Arabic Language Blog

Where did the Arabic names of months come from? Posted by on Jan 21, 2015 in Arabic Language, Culture, Vocabulary

    Ahlan أهــْــلاً Arabic lovers! In a previous post, we discussed the origins and meanings of the Arabic names of the weekdays. In today’s post, we are going to discuss the meanings of the Arabic names of months and where they came from. Before we explore the meanings and origins of these months’ names, let’s have a look at some facts about them:

  • The Arabs who lived in the Arabian Peninsula adopted the tribal system. They traveled a lot for the sake of pasture for their animals or for the sake of trade with other tribes or other nations or for the sake of pilgrimage to the Holy City of Mecca since the time of Abraham or even for the sake of war against other tribes for many different reasons.
  • Some of these tribes settled in some places that formed the civilized cities at the time, like those in Hejaz, Yemen and Oman.
  • The Arabs adopted the Lunar System (Some Arabs also used the solar system). They mostly depended on the moon for determining the months of the year. However, they had no calendar. They named the years after some great events that happened during those years.
  • The Arabs used to have different names for the months until the time of the fifth grandfather of Prophet Mohammad 150 years before the Prophet’s time. That fifth grandfather was named كــِــلاب (Kilaab). He gathered the major tribal figures in Mecca during the pilgrimage season to discuss the matter of choosing names for the months. The names of the Arabic months that we know today dates back to that time.
  • The Second Muslim Caliphate Omar Bin Al-Khattab was the one who set the Islamic Hijri Calendar starting its first year from the Year of Hijrah (Immigration of the Prophet Muhammad from Mecca to Al-Madinah). A.H. refers to After Hijrah. However, the names of the months remained the same.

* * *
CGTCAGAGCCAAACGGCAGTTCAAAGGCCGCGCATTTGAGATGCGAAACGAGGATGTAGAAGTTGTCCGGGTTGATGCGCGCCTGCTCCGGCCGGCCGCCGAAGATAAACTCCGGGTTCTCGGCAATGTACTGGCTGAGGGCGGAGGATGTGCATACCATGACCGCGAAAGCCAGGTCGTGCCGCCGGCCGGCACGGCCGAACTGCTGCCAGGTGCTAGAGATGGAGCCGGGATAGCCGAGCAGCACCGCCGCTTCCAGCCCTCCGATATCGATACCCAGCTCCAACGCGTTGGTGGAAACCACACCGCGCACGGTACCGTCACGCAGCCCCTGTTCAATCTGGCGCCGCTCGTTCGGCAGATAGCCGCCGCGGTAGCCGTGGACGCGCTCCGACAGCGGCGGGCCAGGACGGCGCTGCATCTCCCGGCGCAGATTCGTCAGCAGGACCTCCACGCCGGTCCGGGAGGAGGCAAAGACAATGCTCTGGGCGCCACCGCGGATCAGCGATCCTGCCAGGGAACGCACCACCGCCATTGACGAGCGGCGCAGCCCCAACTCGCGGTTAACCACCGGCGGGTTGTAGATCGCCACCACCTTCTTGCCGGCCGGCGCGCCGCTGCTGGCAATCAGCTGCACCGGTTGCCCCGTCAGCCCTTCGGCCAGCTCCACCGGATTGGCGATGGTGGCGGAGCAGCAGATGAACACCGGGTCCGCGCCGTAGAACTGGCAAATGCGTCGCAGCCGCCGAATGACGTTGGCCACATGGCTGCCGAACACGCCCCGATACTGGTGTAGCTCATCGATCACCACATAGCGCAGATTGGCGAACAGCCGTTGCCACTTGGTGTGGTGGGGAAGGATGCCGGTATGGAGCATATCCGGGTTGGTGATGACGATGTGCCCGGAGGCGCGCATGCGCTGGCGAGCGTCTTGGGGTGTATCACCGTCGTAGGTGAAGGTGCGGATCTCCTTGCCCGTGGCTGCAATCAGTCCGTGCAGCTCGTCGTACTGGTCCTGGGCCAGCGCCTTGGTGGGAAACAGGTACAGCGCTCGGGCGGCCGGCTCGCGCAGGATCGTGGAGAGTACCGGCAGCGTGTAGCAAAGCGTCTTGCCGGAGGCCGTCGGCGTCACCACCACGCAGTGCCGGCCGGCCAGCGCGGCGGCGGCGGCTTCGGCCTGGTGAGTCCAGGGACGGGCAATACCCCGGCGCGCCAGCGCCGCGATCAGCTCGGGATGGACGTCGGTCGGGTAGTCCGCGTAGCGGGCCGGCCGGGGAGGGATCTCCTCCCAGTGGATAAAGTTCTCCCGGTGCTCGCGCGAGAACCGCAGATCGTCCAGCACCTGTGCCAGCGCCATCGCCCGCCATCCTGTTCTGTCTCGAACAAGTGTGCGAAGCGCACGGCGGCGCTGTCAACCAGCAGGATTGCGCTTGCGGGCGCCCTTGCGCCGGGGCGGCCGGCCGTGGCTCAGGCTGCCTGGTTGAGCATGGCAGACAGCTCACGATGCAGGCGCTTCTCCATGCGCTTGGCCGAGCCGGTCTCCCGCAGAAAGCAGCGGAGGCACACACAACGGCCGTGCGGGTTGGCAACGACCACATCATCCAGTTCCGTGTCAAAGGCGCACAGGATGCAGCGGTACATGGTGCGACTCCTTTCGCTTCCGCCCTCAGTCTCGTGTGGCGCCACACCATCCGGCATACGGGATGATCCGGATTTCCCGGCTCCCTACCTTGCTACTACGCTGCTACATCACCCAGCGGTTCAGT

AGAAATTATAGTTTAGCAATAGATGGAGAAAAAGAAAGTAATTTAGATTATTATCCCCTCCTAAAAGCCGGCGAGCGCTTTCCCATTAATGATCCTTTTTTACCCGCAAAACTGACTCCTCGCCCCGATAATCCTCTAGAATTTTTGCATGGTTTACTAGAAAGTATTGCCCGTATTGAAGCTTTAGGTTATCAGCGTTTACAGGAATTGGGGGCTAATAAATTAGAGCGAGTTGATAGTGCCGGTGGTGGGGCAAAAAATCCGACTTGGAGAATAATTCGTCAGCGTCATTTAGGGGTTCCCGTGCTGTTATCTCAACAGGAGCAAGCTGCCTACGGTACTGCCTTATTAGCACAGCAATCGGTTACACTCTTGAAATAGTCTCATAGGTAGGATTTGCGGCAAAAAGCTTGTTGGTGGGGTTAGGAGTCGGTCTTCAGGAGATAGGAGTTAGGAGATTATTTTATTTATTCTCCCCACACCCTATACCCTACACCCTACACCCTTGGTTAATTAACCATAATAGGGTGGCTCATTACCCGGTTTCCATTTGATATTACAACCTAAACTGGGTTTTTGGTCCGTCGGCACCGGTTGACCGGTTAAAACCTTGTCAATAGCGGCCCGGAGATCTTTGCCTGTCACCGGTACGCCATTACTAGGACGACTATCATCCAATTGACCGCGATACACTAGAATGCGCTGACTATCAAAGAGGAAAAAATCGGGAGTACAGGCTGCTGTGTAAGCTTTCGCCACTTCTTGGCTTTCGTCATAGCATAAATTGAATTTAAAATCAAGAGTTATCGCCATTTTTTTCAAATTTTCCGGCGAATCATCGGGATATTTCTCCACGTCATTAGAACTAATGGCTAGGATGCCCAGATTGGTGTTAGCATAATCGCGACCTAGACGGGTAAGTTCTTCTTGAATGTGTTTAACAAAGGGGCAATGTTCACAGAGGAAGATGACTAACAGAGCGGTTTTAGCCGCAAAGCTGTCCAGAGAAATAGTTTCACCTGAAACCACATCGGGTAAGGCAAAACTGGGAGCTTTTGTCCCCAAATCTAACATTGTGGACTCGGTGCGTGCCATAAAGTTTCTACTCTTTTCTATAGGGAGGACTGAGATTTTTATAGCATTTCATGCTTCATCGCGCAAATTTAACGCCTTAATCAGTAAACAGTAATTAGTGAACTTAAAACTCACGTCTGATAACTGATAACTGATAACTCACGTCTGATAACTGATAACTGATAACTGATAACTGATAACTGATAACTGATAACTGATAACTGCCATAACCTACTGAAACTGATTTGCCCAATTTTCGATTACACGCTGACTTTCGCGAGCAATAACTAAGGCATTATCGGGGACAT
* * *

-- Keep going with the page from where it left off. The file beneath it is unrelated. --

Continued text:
• The Arabic (Hijri) months play an important role in determining major religious events in Islam like the pilgrimage season and the fasting month of Ramadan.
  •  Today, not all the Arab and Muslim countries use these months names in their formal calendar except for maybe Saudi Arabia.
  • Since the Hijri Calendar depends on the moon, the Hijri month is either 29 or 30 days long. Hence, the Hijri year is about 11 days shorter than the Gregorian year that depends on the sun.
The Arabic Months by Rokeya Hassan

The Arabic Months by Rokeya Hassan

The Arabic (Hijri) Months:

1) Muharram مــُــحــرَّم

The name literally means “forbidden” and the Arabs used to abstain from any act of fighting, killing or aggression during this month (and during three other months called The Forbidden Months الأشــهــر الــحــُــرُم). It is the first month in the Arabic Hijri Calendar.

2) Safar صــَــفــَــر

Literally means “void” and the month was named like that maybe because pagan Arabs used to go on raids on other tribes emptying their homes or their opponents’ homes.

3) Rabi’ Al-Awwal ربــيـــع الأول